- Raising the monthly membership fee
He also has a full team to help him implement these tweaks, and while we work with some folks, we can’t work with everyone.
If you can crack the code for your membership idea, you should continue and create that membership site. If not, keep thinking about the idea, honing your offering until you create something people can’t resist.
As you consider the best offer you can build, you also need to consider how it’s built. Let’s discuss some membership software platforms.
My intent is not to tell you which membership platform you should use, but to make you aware of what’s available so you can research and make your own decision.
At the end of the day, you need to consider three main solutions for membership site platforms:
- How to Protect the Content
- How to Process the Payment
- How to Talk to your Customers
There are a myriad of solutions for each of these, so I’ll walk you through our tech stack currently, and where else we considered.
How to Protect the Content
The primary thing to keep in mind as you begin creating a membership site: the content must be protected. This means you need a gateway behind which a potential purchaser cannot pass.
For example, if you visit JerrysGuild.com, you’ll notice the gateway is on the front page. Other membership sites offer some free content and then put up the gateway (think New York Times, or similar news sites).
The software that will enable you to do this is called learning management software or LMS.
Here at Leverage we’ve tried a couple of plugins that plug directly into WordPress:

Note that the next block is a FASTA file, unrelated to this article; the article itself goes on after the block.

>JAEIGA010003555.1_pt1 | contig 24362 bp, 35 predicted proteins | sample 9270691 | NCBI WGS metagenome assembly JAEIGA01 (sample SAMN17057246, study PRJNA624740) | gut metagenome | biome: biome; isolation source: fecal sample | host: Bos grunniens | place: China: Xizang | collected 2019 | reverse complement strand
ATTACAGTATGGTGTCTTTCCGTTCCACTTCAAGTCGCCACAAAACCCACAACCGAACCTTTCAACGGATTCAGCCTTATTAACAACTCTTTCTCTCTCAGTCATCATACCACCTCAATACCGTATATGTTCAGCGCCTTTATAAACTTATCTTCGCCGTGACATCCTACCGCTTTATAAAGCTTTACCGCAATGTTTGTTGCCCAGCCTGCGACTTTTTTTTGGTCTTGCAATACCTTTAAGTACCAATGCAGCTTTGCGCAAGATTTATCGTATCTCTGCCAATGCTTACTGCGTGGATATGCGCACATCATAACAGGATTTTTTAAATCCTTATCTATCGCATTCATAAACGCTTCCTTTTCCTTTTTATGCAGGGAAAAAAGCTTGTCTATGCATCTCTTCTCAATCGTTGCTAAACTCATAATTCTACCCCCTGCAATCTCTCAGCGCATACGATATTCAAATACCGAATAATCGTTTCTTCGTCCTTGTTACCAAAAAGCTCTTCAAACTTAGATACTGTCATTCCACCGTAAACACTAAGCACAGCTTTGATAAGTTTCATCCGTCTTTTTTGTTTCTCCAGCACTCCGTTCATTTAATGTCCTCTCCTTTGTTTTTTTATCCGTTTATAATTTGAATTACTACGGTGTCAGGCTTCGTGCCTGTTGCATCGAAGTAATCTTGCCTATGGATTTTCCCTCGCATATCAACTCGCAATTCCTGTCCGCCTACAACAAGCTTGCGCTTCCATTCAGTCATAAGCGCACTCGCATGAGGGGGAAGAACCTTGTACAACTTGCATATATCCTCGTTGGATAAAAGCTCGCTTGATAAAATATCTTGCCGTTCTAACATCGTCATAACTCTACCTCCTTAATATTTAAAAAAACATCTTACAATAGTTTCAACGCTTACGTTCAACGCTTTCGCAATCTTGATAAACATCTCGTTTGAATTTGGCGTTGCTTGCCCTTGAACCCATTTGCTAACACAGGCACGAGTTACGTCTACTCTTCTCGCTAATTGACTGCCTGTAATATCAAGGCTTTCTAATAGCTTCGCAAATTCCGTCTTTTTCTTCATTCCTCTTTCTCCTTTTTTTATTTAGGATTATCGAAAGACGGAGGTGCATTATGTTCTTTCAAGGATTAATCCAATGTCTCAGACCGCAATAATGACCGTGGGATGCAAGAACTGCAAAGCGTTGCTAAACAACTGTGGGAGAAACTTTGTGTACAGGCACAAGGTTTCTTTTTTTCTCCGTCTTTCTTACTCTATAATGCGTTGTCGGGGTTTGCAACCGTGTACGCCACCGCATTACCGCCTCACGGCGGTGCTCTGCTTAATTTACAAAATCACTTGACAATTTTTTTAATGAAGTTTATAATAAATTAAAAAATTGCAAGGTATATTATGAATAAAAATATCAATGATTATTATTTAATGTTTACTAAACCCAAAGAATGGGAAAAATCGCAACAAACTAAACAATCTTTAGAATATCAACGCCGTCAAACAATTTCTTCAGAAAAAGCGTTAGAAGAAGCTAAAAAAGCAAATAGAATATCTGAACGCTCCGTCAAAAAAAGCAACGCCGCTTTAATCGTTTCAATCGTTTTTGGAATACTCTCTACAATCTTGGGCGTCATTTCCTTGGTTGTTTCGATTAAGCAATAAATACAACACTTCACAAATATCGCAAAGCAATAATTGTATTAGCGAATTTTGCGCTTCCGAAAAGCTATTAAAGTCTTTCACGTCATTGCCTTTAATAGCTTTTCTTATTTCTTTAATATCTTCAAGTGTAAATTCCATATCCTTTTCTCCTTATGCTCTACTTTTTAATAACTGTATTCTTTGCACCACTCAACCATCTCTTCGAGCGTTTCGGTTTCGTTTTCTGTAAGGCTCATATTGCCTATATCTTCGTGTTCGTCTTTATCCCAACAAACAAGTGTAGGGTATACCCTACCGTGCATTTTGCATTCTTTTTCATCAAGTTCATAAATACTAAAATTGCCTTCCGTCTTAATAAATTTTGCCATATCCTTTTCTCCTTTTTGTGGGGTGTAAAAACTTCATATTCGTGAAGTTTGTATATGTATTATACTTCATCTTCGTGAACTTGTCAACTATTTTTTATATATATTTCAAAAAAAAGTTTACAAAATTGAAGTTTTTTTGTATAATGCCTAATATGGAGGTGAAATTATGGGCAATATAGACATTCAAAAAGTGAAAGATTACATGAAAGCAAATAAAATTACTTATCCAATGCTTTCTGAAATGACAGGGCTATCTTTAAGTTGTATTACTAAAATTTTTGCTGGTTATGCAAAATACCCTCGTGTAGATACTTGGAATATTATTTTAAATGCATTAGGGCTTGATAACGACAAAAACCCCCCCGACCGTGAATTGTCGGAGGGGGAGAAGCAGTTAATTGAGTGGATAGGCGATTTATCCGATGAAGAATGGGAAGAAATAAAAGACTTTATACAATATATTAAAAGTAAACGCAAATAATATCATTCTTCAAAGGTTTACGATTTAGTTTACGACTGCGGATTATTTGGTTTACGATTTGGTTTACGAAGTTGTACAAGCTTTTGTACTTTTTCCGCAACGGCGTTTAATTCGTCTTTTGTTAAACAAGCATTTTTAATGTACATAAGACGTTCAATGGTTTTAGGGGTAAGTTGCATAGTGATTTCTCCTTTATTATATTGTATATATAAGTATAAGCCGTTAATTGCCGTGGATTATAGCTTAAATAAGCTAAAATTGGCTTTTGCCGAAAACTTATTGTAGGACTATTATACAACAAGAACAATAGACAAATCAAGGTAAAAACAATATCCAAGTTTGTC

- Wishlist Member: enables you to create free, trial, or paid memberships, and offers unlimited members, and membership levels.
- LearnDash: allows you to create and control self-hosted courses
But ultimately, we decided to create our own, called Leverage Learn. It’s not currently available, but you can sign up here to be notified when it is released.
The problem with a plugin developed by someone else is that it may or may not integrate with your current answers to the other two questions.
It may limit your ability to design the content (or the types of content you design), and it may limit your ability to personalize content to each individual user.
These are all problems that can lead to significant churn. So, we created a membership specific version of our software to combat these things.
If you don’t have the ability to custom design, then I would choose one from the list above that best fits the types of content that you would provide.
How to Process the Payment
How many ways are you going to accept payment? Where are you going to accept payment from?
Currently, we are re-evaluating our answers to this question, because we’ve found that the existing payment processors aren’t necessarily set up for perpetual memberships. Still, you can piecemeal a solution by using the following:
Stripe is by far the most flexible. It’s the one we suggest you use as your base processor.
How to Talk to Your Customers
If you are delivering consistent content, you need to be able to communicate with your customers consistently, which means you likely need an EMS (Email Management Software), a webinar/live streaming software, and potentially a community management software.
For this, we’ve used the following:
Ultimately, we decided to really control the community management piece by focusing the interaction between the end user and the subject matter expert (instead of the end user to other end users).